Peru eyes Indian market
The Andean nation of Peru has seen its tourism numbers grow exponentially over the last decade – from a mere 828,000 tourists in 2000 to nearly four million tourists in 2015.
The Peruvian Foreign Affairs Ministry has waived tourist and business visitor visa requirement for incoming Indian nationals holding a visa for at least six months or a permanent resident status in the United States, Canada, the United Kingdom, Australia or any Schengen State. Indian nationals can enter Peru visa free for a stay of up to 180 days, either for a continuous visit or several consecutive visits, within a 12-month period.
The reciprocal measure follows on India's decision to liberalise tourist and business visa regime for Peruvians, TTN has learnt in a one to one talk with Carlos Tavera, consul general of Peru to Dubai.
“This is really good news for us because we want more tourists from India. Figures from 2015 say that we had 6,000 Indian passport holders visiting Peru, making it our 23rd source country. So, only 6,000 tourists from a country of a billion people and a huge and growing middle class that wants to explore, travel and spend.
“India has grown so fast, the spending power of the people has improved and Indians are becoming more adventurous. We also have a lot in common with India, we are big countries with diverse offerings, and we both are ancient civilisations.”
With this visa-free proposition, a lot of increase from Indian visitors is expected, though the consul general declined to project the amount of increase, he added, “In our Dubai consular office, which is Peru’s most important outpost in the Middle East, we have been experiencing a 20 per cent increase in visa issuance year on year. The biggest chunk of these travellers to Peru comprise of Indians.”
With this move, the Inca nation proves its openness to foreign tourism, investments, trade, capital and technology, after having signed a similar deal with China last year. In 2015, close to 20,000 Chinese tourists entered Peru. The country expects to raise this number to 50,000 by close of 2017 and with the visa exemption, it does not look like a very hard target to achieve.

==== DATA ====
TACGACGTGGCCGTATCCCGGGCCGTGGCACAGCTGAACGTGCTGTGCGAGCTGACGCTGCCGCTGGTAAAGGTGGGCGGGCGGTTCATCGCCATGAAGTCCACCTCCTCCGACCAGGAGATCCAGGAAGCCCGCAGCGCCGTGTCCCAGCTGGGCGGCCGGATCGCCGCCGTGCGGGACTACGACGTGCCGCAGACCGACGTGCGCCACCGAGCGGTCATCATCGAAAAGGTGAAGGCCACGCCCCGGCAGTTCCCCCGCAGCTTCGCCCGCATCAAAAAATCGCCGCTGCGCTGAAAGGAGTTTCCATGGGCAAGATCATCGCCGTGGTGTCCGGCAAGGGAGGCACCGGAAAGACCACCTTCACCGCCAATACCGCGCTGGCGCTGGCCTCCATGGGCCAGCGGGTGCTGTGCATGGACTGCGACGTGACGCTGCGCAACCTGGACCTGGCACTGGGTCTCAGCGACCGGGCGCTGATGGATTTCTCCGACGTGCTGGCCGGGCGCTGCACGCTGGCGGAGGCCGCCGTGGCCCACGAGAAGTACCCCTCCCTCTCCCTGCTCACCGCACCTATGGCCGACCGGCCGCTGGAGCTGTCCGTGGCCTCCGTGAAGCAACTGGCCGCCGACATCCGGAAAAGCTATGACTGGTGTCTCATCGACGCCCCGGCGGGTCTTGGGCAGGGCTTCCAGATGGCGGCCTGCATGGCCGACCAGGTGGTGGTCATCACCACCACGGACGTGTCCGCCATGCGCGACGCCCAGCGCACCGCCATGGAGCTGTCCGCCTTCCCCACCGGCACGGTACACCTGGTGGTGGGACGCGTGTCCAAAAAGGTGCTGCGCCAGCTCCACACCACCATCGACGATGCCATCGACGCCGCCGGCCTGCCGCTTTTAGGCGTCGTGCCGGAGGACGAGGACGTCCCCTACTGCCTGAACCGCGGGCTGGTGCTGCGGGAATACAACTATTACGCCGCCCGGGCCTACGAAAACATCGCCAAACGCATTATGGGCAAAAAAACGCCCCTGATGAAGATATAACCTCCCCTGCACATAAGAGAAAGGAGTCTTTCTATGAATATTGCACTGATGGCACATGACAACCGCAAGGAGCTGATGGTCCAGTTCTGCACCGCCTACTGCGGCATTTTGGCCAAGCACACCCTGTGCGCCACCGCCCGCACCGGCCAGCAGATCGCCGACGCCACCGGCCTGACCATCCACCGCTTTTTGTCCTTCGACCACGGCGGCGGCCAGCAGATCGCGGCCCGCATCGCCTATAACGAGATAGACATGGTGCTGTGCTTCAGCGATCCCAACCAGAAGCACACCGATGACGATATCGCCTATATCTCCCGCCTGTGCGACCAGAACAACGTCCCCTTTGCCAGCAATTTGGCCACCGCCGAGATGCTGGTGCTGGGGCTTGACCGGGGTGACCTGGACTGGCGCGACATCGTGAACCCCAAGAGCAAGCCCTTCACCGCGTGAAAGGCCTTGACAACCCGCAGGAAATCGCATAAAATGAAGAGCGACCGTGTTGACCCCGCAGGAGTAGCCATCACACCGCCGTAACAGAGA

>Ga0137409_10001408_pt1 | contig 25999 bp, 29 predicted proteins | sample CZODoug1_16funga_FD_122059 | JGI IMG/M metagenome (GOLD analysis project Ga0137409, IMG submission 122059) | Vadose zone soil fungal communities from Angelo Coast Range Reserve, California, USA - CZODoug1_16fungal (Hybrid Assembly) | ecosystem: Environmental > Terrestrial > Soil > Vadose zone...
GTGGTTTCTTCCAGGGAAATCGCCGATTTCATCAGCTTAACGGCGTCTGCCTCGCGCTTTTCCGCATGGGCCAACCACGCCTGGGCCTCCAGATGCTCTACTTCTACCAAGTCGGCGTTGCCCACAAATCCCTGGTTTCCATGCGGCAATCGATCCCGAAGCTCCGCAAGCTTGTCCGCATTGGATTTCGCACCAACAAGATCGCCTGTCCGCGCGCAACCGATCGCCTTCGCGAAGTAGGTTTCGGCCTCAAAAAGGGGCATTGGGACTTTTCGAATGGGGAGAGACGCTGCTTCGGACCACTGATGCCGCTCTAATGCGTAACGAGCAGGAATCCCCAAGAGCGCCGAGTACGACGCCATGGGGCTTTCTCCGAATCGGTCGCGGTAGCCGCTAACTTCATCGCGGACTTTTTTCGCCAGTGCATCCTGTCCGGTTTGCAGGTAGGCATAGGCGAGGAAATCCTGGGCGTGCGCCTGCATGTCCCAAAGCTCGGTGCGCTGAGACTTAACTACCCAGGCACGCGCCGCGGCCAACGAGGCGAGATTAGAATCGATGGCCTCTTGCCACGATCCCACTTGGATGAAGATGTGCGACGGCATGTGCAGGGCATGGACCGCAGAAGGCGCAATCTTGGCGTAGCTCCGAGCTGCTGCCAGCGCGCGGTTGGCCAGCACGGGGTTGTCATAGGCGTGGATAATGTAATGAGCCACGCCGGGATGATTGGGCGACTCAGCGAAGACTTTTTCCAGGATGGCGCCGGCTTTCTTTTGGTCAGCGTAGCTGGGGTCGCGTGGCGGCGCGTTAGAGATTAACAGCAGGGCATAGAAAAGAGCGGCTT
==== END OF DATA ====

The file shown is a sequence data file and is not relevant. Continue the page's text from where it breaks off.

Premium tourist inflow grew 17 per cent in 2015 with respect to the previous year, according to Peru's Exports and Tourism Promotion Board (PromPeru) 2015 Foreign Visitor Profile (PTE). The PTE is an annual study that monitors foreign tourists' characteristics, motivations and behaviour in Peru.
The premium segment comprises foreign travellers, who come into the Inca nation via Lima's Jorge Chavez International Airport. They acquire tourism packages and spend at least $1,000 during their trip. A total of 525,227 such luxury visitors were recorded in 2015, accounting for 16 per cent of international arrivals last year.
The majority of tourists come from the United States (34 per cent); followed by France, Japan, Canada and Spain (5 per cent); as well as the United Kingdom, Australia and Germany (4 per cent).
Regarding average expenditure, highest spending was recorded by Asian tourists close to $2,000, and visitors who acquired a holiday package invested the most in their trip $2,078 on average.
With respect to accommodation, 18 per cent chose four- and five-star hotels, whereas 41 per cent preferred three-star options and 48 per cent went for one and two-star hotels. Luxury accommodation (four and five-star hotels) was favoured mainly by Asian (48 per cent) and UK (36 per cent) visitors.
In recent years, Peru has established itself as one of the world’s most interesting and unique tourism destinations. Much of the sector’s growth has rested on the Incan ruins of Machu Picchu, a globally recognisable historical site. But to accelerate expansion over the coming years, tourism authorities and the private sector are simultaneously increasing promotional efforts and developing the country’s touristic products.
Peru’s long history, nature, culture and unique cuisine are critical selling points for future development in the tourism industry. An inflow of private capital into the growing hospitality offer is significantly raising the sector’s profile.
A native of capital city Lima, Tavera outlines a typical itinerary for Peru. “Lima used to be considered just a passing point to Cusco, but now it is a destination in its own right with food and culture worth exploring. Lima represents an eclectic fusion of culture from all the regions of country and the colonial heritage of the city mixes beautifully with the modern spaces. For an eight-day trip, spend at least two days in Lima.
“Then go to the south of the country to Arequipa, second city of Peru for another couple of days, and then to Cusco and Machu Picchu. If you have more time, go to Puno, which is on the shore of the highest navigable lake in the world – Lake Titicaca or go to the Amazon jungle in the north of Peru. You need at least 8 to 10 days to explore the country.”
There are also some interesting luxury experiences in Peru, for instance the Orient Express train to Titicaca and the Belmond Hiram Bingham to Machu Picchu. “Every city has special hotels. In Cusco, for instance, they have turned monasteries into luxury hotels. There are also special cruises – top of the line - in the Amazon river, where you can stay for five days, visiting jungles and its aboriginal communities,” Tavera teases us.